BATAD – After putting his seedlings to bed in the world-famous Banaue rice terraces in the northern Philippines, farmer Gabriel Balicdon works as a tourist guide and buys rice from the grocer.
Built by Ifugaos — illiterate mountain farmers and woodcarvers — at about the same time the Pyramids of Egypt and the Great Wall of China were being constructed, the terraces look like giant staircases leading to the clouds.
But now migration, the lure of easy tourist money and a plague of giant earthworms imperil the 2,000-year-old structures that follow the contours of the Cordillera mountains.
The flooded terraced paddies that draw nearly 100,000 tourists a year have since 2001 been on the “endangered list” of the UN’s World Heritage sites.
“We need to protect our heritage, but young people no longer want to work the farm. If the paddy crumbles they do not know how to repair it,” said Balicdon.
The 46-year-old owner of four plots on the amphitheatre-shaped terraces in the village of Batad, not far from the town of Banaue, does not produce enough for his family of nine, so he looks for odd jobs to make ends meet in the six months between planting and harvesting the aromatic upland rice.
“In the summer we go to Banaue to buy rice,” Balicdon said, smiling at the irony.
Neighbor Simon Illog, 46, gave up farming in 1989 to open a tourist inn, one of seven concrete structures on a ridge overlooking the fields.
He says it is difficult to find farm hands to maintain his inheritance, and wonders if tourists will still come if the main attraction is no more.
“The terraces on the peripheral areas are falling into ruin,” he said.
It took Nestor Buccah, 57, three months, using mud and rock, to repair the retaining wall of a plot that had been gnawed away by foot-long (30-centimetre) earthworms that are slowly taking over the Batad fields.
“My son works in the city as a driver. He would rather help me here but we need his wages to buy meat,” he said.
“People all want a higher quality of life and the amenities that modern times can offer,” said Marilyn Bartina, an official of the Ifugao Cultural Heritage office that is working to preserve the terraces.
“So they send their children to school but the graduates don’t go back to the terraces and farm, and they (the terraces) fall into disrepair.”
The terraces are also drying up due to deforestation at the watersheds above the farms, Bartina said, as local craftsmen cut down trees to use the roots for carving images of Ifugao gods.
Rice terraces are common across the Cordilleras, and the UN Educational, Scientific and Cultural Organization’s (UNESCO) Heritage Centre has highlighted the visual feasts located in Ifugao province — Batad and nearby Bangaan, the clusters in Kiangan town, the extensive plots around Mayoyao and the structures in Hungduan that radiate like spider webs.
The plots are handed down from one generation to the next, “but the first born always gets the lion’s share,” said Marieta Hangdaan, a provincial tourism official.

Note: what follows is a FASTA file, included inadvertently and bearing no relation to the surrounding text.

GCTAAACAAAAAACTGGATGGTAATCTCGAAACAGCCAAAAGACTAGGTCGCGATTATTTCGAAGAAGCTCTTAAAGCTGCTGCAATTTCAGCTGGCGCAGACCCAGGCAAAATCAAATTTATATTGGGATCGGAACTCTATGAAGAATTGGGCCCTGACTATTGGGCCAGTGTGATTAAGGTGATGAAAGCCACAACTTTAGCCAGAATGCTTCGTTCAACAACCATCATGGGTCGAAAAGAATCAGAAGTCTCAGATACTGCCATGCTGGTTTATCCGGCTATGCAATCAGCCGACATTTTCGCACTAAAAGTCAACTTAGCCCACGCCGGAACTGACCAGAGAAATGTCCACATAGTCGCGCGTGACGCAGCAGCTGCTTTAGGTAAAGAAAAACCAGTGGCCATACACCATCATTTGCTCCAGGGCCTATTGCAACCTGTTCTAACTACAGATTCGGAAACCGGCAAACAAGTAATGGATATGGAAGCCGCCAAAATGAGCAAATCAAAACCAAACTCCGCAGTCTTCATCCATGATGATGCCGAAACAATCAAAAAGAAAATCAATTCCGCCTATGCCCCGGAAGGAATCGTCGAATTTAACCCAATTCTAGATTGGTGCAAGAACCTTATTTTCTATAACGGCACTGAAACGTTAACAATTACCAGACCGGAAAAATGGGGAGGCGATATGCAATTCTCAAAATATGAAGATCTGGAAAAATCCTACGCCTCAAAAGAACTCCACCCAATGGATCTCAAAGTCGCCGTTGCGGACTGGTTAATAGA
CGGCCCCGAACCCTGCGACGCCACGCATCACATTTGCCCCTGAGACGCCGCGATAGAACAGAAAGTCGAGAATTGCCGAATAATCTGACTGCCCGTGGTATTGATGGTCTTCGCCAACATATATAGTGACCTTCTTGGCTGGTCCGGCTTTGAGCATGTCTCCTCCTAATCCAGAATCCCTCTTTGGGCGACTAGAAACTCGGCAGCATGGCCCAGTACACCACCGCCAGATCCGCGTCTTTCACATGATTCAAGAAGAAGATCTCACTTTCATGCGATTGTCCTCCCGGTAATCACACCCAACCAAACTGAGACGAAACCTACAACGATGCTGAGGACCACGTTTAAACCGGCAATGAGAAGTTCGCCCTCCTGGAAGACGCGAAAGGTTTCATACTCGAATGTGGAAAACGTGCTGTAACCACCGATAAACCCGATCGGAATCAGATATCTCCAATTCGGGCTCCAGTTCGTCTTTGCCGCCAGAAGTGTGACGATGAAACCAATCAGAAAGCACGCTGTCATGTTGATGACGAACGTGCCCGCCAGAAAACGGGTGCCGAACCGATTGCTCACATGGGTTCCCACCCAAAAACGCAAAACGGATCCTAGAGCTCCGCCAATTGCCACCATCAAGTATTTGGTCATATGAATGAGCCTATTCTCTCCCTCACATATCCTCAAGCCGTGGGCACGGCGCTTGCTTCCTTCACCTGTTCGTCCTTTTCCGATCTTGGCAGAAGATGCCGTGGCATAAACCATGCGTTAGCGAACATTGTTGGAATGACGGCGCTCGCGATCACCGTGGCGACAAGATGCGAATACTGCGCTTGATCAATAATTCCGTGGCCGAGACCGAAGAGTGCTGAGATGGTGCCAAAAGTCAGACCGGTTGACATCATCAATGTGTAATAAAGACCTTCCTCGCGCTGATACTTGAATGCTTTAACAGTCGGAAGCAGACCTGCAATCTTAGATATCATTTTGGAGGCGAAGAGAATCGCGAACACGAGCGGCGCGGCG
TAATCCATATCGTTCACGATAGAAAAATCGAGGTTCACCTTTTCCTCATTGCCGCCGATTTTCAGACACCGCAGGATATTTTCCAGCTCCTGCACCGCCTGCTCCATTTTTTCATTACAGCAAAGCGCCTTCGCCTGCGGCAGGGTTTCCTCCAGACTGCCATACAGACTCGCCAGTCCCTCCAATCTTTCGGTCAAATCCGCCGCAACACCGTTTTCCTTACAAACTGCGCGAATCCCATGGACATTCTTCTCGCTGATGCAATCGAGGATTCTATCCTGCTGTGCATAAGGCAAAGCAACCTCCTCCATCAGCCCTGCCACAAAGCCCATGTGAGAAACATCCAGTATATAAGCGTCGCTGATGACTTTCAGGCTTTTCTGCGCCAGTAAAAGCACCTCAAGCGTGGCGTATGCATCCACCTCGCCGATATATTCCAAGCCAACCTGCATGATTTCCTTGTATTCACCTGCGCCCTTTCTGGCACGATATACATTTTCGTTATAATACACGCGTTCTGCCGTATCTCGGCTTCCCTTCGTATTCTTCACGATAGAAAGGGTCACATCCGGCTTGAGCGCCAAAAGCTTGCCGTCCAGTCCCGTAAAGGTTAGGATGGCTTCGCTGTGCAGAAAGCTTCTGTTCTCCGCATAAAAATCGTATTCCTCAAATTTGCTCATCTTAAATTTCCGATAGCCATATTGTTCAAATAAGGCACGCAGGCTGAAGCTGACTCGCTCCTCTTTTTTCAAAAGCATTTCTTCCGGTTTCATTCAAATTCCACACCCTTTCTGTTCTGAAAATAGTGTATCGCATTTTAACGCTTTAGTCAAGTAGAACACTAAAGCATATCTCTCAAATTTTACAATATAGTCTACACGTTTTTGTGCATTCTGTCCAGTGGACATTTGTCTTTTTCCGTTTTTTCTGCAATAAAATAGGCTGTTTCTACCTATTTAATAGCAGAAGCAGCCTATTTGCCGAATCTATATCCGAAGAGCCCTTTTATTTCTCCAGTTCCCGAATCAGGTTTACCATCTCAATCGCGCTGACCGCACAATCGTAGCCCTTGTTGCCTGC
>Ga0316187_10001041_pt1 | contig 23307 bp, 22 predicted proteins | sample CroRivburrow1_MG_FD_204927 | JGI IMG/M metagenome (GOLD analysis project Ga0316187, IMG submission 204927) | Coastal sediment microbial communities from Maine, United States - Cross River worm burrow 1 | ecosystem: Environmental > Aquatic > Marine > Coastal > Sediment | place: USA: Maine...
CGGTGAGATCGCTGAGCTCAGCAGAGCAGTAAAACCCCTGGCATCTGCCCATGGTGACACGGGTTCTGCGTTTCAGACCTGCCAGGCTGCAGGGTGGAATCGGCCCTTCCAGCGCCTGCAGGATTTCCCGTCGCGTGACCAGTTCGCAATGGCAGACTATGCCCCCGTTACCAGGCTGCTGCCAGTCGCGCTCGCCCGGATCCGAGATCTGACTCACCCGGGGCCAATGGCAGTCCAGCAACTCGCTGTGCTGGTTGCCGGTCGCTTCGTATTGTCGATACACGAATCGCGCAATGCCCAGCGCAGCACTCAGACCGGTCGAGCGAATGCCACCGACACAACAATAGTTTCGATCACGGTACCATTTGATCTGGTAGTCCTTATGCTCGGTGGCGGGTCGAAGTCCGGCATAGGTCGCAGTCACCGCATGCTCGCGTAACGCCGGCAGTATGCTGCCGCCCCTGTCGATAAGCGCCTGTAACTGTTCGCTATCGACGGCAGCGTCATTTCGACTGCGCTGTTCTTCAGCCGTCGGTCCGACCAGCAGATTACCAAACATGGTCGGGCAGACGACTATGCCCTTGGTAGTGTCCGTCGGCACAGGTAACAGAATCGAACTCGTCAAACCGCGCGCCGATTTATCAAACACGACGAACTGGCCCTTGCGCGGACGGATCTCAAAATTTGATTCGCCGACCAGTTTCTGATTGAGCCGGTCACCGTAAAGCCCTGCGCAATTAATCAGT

Other siblings leave and burn nearby forests for temporary farms or migrate to neighbouring provinces or abroad.
Older folk do not particularly like the tourists, who totter along the narrow paddy walls with their cameras. Electricity reaches only the tourist inns, and many of the locals go about their lives much like their ancestors did — wearing loincloths, milling rice by hand, weaving clothes with handlooms, and chewing a fiery mix of betel nut and lime.
But some have adjusted quickly to a cash-based economy, leading to fears that the local culture will soon disappear.
“The culture of the people there is eroding faster than the terraces,” Augusto Villalon, head of the Philippine committee of the Paris-based International Council on Monuments and Sites, said in an interview in Manila.
“Conserving heritage has little relevance to most site residents who live from day to day in survival mode,” he said, adding that restoring the terraces requires “cultural and economic opportunities that make terrace life more viable for the 21st century”.
Tourism has become the main economic driving force of the Cordilleras, thanks mainly to the terraces.
Tens of thousands of tourists, including Europeans who arrive in mid-year, hike up the mountains every year, stay at lodges for an average of four days and spend an average of 2,500 pesos ($57).
Officials are trying to align the tourism influx with the conservation efforts.
Some novel tourism packages revolve around local religious ceremonies involving the region’s principal crop. Visitors pay to take part in planting rice, repairing the walls or joining a thanksgiving festival after harvest.
“We are working toward the removal of the rice terraces from the list of endangered sites and returned to the normal list of heritage sites by 2009,” said Marinette Reyes, cultural officer of the UNESCO national committee in the Philippines.